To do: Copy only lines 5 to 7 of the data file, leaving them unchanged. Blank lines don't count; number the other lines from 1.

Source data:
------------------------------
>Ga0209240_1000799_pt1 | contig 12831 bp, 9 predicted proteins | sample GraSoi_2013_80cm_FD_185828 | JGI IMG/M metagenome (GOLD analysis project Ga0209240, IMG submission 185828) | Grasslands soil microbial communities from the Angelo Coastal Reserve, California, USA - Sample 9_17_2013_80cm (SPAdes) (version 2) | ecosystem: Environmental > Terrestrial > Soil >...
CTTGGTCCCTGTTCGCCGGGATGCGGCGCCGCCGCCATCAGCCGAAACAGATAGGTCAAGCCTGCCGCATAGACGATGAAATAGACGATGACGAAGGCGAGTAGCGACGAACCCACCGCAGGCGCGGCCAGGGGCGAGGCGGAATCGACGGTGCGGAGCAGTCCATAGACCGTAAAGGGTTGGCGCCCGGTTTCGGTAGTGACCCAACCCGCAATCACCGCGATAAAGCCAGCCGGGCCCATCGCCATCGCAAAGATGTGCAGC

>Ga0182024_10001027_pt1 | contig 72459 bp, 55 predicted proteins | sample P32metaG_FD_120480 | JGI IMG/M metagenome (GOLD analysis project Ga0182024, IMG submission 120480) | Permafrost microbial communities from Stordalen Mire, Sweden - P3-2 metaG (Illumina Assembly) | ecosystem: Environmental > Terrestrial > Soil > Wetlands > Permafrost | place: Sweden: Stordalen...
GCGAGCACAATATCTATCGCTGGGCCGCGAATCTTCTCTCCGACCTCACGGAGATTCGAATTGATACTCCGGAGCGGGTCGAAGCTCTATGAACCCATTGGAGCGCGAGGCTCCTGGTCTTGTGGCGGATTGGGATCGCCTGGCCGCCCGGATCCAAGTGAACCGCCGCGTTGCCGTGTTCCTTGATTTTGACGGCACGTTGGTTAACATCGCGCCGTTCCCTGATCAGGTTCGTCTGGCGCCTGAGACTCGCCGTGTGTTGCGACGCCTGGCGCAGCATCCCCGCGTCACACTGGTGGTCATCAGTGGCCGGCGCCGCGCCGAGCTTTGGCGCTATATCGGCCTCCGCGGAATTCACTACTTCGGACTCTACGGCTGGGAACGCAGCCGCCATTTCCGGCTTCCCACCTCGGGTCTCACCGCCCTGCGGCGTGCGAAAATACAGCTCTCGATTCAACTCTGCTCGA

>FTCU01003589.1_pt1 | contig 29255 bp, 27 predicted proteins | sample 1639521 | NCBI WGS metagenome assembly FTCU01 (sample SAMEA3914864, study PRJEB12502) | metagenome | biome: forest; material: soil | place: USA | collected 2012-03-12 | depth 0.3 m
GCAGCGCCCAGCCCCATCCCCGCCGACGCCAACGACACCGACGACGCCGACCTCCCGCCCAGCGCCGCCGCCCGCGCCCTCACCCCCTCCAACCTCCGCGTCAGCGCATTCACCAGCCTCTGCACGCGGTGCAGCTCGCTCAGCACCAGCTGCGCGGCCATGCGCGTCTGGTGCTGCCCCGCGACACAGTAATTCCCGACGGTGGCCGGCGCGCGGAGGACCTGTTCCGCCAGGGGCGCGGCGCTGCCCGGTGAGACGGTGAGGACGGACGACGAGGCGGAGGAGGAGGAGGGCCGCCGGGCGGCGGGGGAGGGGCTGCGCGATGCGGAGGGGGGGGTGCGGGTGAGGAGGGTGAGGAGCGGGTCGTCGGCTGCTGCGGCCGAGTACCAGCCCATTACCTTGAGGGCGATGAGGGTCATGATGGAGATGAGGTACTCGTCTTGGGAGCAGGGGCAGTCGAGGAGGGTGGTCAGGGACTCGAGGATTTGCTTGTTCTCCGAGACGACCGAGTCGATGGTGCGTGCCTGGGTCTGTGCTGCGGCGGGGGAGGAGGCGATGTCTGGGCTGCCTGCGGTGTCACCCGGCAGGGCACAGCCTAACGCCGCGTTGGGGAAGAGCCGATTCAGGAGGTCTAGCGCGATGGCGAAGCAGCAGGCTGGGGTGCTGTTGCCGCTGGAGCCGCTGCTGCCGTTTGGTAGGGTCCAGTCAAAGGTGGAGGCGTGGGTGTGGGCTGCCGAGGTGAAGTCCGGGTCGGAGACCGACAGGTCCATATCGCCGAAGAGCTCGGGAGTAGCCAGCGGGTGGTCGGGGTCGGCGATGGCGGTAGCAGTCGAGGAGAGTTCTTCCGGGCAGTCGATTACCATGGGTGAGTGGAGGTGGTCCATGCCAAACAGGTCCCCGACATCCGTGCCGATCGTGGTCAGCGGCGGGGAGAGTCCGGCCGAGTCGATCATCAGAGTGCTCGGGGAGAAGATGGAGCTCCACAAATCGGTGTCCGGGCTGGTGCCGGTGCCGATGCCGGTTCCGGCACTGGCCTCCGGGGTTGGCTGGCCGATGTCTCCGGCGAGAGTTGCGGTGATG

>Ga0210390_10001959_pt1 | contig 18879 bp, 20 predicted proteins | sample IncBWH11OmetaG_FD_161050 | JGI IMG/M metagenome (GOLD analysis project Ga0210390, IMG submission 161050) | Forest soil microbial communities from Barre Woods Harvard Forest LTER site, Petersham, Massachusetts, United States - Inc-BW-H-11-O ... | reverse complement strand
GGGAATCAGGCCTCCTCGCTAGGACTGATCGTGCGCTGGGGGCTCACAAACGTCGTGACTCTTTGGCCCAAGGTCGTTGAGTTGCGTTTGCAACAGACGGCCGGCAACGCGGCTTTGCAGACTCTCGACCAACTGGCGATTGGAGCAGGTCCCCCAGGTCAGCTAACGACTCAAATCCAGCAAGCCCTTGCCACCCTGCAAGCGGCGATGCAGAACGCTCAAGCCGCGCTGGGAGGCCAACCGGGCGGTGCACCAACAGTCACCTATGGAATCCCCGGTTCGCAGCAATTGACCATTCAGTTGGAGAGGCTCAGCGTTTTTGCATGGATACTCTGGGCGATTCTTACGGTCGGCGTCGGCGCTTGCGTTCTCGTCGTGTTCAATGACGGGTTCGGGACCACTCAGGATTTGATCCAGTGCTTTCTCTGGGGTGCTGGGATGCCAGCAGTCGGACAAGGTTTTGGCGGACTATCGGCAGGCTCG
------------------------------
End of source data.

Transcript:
>FTCU01003589.1_pt1 | contig 29255 bp, 27 predicted proteins | sample 1639521 | NCBI WGS metagenome assembly FTCU01 (sample SAMEA3914864, study PRJEB12502) | metagenome | biome: forest; material: soil | place: USA | collected 2012-03-12 | depth 0.3 m
GCAGCGCCCAGCCCCATCCCCGCCGACGCCAACGACACCGACGACGCCGACCTCCCGCCCAGCGCCGCCGCCCGCGCCCTCACCCCCTCCAACCTCCGCGTCAGCGCATTCACCAGCCTCTGCACGCGGTGCAGCTCGCTCAGCACCAGCTGCGCGGCCATGCGCGTCTGGTGCTGCCCCGCGACACAGTAATTCCCGACGGTGGCCGGCGCGCGGAGGACCTGTTCCGCCAGGGGCGCGGCGCTGCCCGGTGAGACGGTGAGGACGGACGACGAGGCGGAGGAGGAGGAGGGCCGCCGGGCGGCGGGGGAGGGGCTGCGCGATGCGGAGGGGGGGGTGCGGGTGAGGAGGGTGAGGAGCGGGTCGTCGGCTGCTGCGGCCGAGTACCAGCCCATTACCTTGAGGGCGATGAGGGTCATGATGGAGATGAGGTACTCGTCTTGGGAGCAGGGGCAGTCGAGGAGGGTGGTCAGGGACTCGAGGATTTGCTTGTTCTCCGAGACGACCGAGTCGATGGTGCGTGCCTGGGTCTGTGCTGCGGCGGGGGAGGAGGCGATGTCTGGGCTGCCTGCGGTGTCACCCGGCAGGGCACAGCCTAACGCCGCGTTGGGGAAGAGCCGATTCAGGAGGTCTAGCGCGATGGCGAAGCAGCAGGCTGGGGTGCTGTTGCCGCTGGAGCCGCTGCTGCCGTTTGGTAGGGTCCAGTCAAAGGTGGAGGCGTGGGTGTGGGCTGCCGAGGTGAAGTCCGGGTCGGAGACCGACAGGTCCATATCGCCGAAGAGCTCGGGAGTAGCCAGCGGGTGGTCGGGGTCGGCGATGGCGGTAGCAGTCGAGGAGAGTTCTTCCGGGCAGTCGATTACCATGGGTGAGTGGAGGTGGTCCATGCCAAACAGGTCCCCGACATCCGTGCCGATCGTGGTCAGCGGCGGGGAGAGTCCGGCCGAGTCGATCATCAGAGTGCTCGGGGAGAAGATGGAGCTCCACAAATCGGTGTCCGGGCTGGTGCCGGTGCCGATGCCGGTTCCGGCACTGGCCTCCGGGGTTGGCTGGCCGATGTCTCCGGCGAGAGTTGCGGTGATG

>Ga0210390_10001959_pt1 | contig 18879 bp, 20 predicted proteins | sample IncBWH11OmetaG_FD_161050 | JGI IMG/M metagenome (GOLD analysis project Ga0210390, IMG submission 161050) | Forest soil microbial communities from Barre Woods Harvard Forest LTER site, Petersham, Massachusetts, United States - Inc-BW-H-11-O ... | reverse complement strand